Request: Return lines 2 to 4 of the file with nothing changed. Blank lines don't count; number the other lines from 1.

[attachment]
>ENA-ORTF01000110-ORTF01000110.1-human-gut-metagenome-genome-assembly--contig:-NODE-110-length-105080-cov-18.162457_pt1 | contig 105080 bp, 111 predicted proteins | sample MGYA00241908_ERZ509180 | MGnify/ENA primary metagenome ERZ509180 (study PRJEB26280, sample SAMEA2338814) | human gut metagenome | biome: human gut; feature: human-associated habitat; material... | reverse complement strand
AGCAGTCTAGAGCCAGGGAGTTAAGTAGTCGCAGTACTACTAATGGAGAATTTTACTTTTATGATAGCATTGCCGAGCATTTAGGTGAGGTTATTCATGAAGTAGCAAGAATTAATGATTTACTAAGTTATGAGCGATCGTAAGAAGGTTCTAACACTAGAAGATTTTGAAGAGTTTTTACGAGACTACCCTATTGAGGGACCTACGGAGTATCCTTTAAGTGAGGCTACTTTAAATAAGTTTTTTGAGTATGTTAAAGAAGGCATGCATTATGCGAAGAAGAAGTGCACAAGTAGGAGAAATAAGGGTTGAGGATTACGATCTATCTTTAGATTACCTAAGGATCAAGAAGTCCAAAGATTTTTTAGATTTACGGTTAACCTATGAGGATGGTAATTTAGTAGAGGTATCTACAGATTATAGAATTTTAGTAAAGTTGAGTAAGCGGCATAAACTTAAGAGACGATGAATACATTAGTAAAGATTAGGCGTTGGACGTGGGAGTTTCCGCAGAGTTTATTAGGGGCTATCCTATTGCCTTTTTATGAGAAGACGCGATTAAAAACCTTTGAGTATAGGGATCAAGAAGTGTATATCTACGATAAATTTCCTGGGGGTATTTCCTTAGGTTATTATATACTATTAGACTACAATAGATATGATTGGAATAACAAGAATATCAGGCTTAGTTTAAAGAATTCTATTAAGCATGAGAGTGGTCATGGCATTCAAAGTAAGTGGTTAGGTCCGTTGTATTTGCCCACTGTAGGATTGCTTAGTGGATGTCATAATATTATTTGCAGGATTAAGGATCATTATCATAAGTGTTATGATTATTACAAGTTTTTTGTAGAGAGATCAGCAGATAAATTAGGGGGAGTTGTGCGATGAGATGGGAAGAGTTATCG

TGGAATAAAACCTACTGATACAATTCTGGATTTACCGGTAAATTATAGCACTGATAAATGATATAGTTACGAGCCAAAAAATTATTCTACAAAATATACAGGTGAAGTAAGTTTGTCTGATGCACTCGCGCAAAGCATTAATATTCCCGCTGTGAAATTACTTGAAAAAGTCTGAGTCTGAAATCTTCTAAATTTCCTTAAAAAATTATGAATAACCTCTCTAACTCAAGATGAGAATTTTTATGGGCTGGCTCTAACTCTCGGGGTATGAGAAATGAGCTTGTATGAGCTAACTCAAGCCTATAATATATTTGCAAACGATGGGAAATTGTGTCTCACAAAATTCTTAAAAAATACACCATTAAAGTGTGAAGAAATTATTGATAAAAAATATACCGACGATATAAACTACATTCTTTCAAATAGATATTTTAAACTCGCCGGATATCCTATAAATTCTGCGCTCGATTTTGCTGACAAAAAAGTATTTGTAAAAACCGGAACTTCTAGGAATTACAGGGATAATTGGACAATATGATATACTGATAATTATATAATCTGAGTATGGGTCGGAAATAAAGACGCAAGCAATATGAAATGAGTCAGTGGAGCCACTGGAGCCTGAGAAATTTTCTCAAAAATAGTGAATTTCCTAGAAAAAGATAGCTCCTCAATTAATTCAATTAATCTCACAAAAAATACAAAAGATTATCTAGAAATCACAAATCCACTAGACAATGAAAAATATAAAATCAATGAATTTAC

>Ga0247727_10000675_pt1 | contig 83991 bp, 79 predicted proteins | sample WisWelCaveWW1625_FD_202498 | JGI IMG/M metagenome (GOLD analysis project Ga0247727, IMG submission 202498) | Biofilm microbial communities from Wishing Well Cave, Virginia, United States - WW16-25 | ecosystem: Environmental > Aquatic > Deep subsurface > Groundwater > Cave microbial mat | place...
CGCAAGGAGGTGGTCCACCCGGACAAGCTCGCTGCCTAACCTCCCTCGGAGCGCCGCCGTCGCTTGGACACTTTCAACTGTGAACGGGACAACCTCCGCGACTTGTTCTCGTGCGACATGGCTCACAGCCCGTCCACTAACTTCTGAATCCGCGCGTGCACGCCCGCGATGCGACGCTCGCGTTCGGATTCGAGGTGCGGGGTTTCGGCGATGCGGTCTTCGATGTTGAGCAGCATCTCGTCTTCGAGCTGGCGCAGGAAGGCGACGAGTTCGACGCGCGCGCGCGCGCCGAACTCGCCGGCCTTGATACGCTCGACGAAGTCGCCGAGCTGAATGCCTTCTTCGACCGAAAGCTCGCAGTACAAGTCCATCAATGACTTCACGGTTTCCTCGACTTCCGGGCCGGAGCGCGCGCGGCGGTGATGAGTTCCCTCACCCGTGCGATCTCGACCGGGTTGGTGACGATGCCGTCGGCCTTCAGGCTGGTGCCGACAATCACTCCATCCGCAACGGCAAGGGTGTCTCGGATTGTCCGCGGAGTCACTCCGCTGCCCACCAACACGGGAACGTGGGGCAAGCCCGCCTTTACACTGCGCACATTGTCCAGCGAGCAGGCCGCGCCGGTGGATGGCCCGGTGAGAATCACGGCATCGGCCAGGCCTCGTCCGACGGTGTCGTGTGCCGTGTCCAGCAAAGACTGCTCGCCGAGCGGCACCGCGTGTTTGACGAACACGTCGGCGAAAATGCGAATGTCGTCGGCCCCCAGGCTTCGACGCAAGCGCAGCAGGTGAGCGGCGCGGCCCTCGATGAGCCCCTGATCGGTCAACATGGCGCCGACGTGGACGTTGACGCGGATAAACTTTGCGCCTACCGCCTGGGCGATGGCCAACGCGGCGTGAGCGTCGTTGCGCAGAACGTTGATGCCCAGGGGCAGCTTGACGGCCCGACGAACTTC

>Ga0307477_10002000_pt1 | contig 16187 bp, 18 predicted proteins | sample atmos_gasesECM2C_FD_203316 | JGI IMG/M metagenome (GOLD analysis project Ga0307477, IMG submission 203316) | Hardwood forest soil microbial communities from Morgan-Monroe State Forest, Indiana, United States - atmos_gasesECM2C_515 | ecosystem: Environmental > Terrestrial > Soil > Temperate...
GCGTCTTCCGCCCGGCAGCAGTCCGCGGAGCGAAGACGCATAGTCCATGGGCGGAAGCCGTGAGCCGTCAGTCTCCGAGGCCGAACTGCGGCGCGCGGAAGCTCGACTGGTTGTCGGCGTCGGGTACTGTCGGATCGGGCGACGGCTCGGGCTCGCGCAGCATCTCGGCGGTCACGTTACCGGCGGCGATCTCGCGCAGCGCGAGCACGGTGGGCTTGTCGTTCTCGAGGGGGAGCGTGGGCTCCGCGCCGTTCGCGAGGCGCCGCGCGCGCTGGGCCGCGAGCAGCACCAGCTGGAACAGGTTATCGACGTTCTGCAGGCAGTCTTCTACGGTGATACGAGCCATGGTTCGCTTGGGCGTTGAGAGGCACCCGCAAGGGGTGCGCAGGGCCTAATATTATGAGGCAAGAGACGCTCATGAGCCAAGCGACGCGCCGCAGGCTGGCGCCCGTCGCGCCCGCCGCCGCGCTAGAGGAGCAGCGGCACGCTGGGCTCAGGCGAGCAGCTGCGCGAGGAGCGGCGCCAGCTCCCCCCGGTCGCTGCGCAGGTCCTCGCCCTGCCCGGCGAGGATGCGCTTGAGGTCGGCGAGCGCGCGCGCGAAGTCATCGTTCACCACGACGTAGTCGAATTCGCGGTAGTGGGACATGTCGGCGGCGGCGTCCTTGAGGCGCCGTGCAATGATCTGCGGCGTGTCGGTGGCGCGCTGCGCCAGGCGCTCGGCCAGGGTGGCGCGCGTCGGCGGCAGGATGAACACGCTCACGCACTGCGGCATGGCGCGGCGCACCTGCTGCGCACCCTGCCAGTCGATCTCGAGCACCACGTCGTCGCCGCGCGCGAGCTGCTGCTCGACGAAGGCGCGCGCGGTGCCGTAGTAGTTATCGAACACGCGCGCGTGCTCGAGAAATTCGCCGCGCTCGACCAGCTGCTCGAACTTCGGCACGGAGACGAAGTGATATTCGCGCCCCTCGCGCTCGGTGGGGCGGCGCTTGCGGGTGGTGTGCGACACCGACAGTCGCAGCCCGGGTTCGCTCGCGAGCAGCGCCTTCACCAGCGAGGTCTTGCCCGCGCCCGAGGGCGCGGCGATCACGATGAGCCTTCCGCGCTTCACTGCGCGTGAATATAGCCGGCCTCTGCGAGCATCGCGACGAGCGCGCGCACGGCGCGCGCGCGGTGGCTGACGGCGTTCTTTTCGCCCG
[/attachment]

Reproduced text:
AGCAGTCTAGAGCCAGGGAGTTAAGTAGTCGCAGTACTACTAATGGAGAATTTTACTTTTATGATAGCATTGCCGAGCATTTAGGTGAGGTTATTCATGAAGTAGCAAGAATTAATGATTTACTAAGTTATGAGCGATCGTAAGAAGGTTCTAACACTAGAAGATTTTGAAGAGTTTTTACGAGACTACCCTATTGAGGGACCTACGGAGTATCCTTTAAGTGAGGCTACTTTAAATAAGTTTTTTGAGTATGTTAAAGAAGGCATGCATTATGCGAAGAAGAAGTGCACAAGTAGGAGAAATAAGGGTTGAGGATTACGATCTATCTTTAGATTACCTAAGGATCAAGAAGTCCAAAGATTTTTTAGATTTACGGTTAACCTATGAGGATGGTAATTTAGTAGAGGTATCTACAGATTATAGAATTTTAGTAAAGTTGAGTAAGCGGCATAAACTTAAGAGACGATGAATACATTAGTAAAGATTAGGCGTTGGACGTGGGAGTTTCCGCAGAGTTTATTAGGGGCTATCCTATTGCCTTTTTATGAGAAGACGCGATTAAAAACCTTTGAGTATAGGGATCAAGAAGTGTATATCTACGATAAATTTCCTGGGGGTATTTCCTTAGGTTATTATATACTATTAGACTACAATAGATATGATTGGAATAACAAGAATATCAGGCTTAGTTTAAAGAATTCTATTAAGCATGAGAGTGGTCATGGCATTCAAAGTAAGTGGTTAGGTCCGTTGTATTTGCCCACTGTAGGATTGCTTAGTGGATGTCATAATATTATTTGCAGGATTAAGGATCATTATCATAAGTGTTATGATTATTACAAGTTTTTTGTAGAGAGATCAGCAGATAAATTAGGGGGAGTTGTGCGATGAGATGGGAAGAGTTATCG

TGGAATAAAACCTACTGATACAATTCTGGATTTACCGGTAAATTATAGCACTGATAAATGATATAGTTACGAGCCAAAAAATTATTCTACAAAATATACAGGTGAAGTAAGTTTGTCTGATGCACTCGCGCAAAGCATTAATATTCCCGCTGTGAAATTACTTGAAAAAGTCTGAGTCTGAAATCTTCTAAATTTCCTTAAAAAATTATGAATAACCTCTCTAACTCAAGATGAGAATTTTTATGGGCTGGCTCTAACTCTCGGGGTATGAGAAATGAGCTTGTATGAGCTAACTCAAGCCTATAATATATTTGCAAACGATGGGAAATTGTGTCTCACAAAATTCTTAAAAAATACACCATTAAAGTGTGAAGAAATTATTGATAAAAAATATACCGACGATATAAACTACATTCTTTCAAATAGATATTTTAAACTCGCCGGATATCCTATAAATTCTGCGCTCGATTTTGCTGACAAAAAAGTATTTGTAAAAACCGGAACTTCTAGGAATTACAGGGATAATTGGACAATATGATATACTGATAATTATATAATCTGAGTATGGGTCGGAAATAAAGACGCAAGCAATATGAAATGAGTCAGTGGAGCCACTGGAGCCTGAGAAATTTTCTCAAAAATAGTGAATTTCCTAGAAAAAGATAGCTCCTCAATTAATTCAATTAATCTCACAAAAAATACAAAAGATTATCTAGAAATCACAAATCCACTAGACAATGAAAAATATAAAATCAATGAATTTAC

>Ga0247727_10000675_pt1 | contig 83991 bp, 79 predicted proteins | sample WisWelCaveWW1625_FD_202498 | JGI IMG/M metagenome (GOLD analysis project Ga0247727, IMG submission 202498) | Biofilm microbial communities from Wishing Well Cave, Virginia, United States - WW16-25 | ecosystem: Environmental > Aquatic > Deep subsurface > Groundwater > Cave microbial mat | place...